Google Adds DRM To Play Store As A Security Measure
Google has already announced last year that it would increase the security measures for apps on the Google Play Store for Android devices with DRM, and it looks like Google is now keeping that promise. APK files – which are the installation files for Android – now have additional metadata to ensure the authenticity and security of the file.
This metadata – which is considered to be a form of Digital Rights Management (DRM) – will be mandatory in the future, reports SlashGear. Every APK file would need to have this metadata, whether it would come from the Google Play Store, or from another source. This will likely cut down on the piracy issues, which is a bigger problem on Android than on iOS.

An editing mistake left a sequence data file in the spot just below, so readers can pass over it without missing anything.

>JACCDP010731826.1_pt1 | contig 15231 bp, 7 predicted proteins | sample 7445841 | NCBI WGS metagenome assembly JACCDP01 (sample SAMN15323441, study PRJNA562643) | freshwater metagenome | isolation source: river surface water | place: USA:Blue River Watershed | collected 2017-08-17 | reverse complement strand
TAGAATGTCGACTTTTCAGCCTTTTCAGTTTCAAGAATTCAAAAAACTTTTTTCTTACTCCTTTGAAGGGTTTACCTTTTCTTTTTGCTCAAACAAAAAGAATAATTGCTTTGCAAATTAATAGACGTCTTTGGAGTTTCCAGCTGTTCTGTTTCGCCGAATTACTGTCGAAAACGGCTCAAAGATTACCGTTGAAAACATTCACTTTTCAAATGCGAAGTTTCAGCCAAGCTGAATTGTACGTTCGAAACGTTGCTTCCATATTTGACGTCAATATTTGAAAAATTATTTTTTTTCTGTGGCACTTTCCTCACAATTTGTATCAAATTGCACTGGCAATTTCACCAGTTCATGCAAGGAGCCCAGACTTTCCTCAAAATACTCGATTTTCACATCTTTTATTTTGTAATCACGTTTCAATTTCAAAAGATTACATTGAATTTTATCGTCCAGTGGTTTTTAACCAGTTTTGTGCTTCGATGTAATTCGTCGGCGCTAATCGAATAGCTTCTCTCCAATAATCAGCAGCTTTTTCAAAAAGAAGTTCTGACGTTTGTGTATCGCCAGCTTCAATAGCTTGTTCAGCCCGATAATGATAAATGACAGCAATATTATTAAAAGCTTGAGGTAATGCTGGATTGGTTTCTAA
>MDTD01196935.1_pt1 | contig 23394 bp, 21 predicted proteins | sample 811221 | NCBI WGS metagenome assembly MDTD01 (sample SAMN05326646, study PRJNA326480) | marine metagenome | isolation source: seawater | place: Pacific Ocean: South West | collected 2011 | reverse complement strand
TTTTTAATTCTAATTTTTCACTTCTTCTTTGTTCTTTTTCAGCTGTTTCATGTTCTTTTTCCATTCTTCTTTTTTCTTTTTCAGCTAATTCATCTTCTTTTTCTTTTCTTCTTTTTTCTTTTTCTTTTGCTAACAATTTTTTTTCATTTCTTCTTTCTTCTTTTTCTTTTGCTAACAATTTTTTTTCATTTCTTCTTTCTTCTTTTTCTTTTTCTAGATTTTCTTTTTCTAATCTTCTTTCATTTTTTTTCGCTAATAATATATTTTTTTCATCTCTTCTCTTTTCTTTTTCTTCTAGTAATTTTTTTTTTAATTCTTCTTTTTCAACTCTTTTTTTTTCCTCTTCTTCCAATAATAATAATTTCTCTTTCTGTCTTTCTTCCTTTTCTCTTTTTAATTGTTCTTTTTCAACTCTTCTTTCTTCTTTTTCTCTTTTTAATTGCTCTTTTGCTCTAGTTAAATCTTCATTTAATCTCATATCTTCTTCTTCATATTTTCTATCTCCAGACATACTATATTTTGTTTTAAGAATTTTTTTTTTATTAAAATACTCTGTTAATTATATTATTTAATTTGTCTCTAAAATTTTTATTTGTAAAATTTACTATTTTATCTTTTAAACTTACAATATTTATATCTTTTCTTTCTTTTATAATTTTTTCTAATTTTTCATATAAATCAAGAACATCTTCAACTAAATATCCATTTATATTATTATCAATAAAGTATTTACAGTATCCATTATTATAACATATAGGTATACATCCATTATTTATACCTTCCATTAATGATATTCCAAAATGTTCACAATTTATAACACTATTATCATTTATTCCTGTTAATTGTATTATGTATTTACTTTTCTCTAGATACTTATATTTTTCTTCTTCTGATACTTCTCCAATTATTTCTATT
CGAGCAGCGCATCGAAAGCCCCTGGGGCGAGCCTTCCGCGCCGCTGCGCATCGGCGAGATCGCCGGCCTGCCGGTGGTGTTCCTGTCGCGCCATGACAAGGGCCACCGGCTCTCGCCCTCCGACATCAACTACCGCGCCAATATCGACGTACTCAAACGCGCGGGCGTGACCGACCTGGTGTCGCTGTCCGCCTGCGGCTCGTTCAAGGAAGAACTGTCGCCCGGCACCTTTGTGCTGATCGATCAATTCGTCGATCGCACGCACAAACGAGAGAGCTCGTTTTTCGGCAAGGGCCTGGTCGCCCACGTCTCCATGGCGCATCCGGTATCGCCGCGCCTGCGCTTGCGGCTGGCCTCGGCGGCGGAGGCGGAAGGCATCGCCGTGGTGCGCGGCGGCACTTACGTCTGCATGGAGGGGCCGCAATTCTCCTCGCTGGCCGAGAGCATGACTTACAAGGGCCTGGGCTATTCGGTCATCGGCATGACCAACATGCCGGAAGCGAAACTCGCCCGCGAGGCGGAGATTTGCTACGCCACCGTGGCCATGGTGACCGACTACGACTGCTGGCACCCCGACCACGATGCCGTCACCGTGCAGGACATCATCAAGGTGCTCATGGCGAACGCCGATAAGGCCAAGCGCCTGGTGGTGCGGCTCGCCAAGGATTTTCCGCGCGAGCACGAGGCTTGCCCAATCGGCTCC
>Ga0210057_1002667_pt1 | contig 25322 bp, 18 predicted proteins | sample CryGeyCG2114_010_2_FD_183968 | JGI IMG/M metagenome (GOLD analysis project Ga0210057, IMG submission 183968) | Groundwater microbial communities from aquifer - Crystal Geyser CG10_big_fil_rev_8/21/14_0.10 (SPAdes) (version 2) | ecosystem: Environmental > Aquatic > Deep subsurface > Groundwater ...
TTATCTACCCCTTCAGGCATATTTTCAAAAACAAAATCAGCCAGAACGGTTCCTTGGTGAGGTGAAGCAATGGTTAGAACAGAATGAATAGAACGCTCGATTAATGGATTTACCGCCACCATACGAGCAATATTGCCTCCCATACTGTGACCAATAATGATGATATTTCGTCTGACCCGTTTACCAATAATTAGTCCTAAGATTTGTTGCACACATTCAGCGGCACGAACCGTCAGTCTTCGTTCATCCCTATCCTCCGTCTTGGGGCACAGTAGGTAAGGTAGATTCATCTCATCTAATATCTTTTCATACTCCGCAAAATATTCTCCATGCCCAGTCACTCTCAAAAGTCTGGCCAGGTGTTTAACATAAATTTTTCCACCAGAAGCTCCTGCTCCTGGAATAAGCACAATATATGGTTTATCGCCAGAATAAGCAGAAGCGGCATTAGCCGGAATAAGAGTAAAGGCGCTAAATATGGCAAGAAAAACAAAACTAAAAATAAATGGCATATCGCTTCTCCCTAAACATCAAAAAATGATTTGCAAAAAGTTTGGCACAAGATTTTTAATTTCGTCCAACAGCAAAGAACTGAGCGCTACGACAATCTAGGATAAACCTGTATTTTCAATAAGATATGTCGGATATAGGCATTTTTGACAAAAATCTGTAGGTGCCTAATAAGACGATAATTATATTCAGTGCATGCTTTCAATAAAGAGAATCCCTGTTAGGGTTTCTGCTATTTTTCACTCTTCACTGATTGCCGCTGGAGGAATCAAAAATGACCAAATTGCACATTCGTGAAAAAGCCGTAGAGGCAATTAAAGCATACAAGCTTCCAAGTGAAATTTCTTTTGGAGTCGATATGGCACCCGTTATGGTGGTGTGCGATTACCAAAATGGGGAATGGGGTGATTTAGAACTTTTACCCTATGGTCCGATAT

According to Google, making the metadata mandatory reduces the chances of the app holding malicious code, as the source of that app can now be checked. At the same time, the company also states that app manufacturers will be given more options to make sure users are using the latest version of the app – which is often necessary to fix security issues.
This form of DRM would definitely have its benefits, but there are some major concerns as well. For example, older versions of apps would become unusable and would force users to update to a newer version, even if they don’t want to. The metadata DRM also allows Google to control and block any app of their choosing.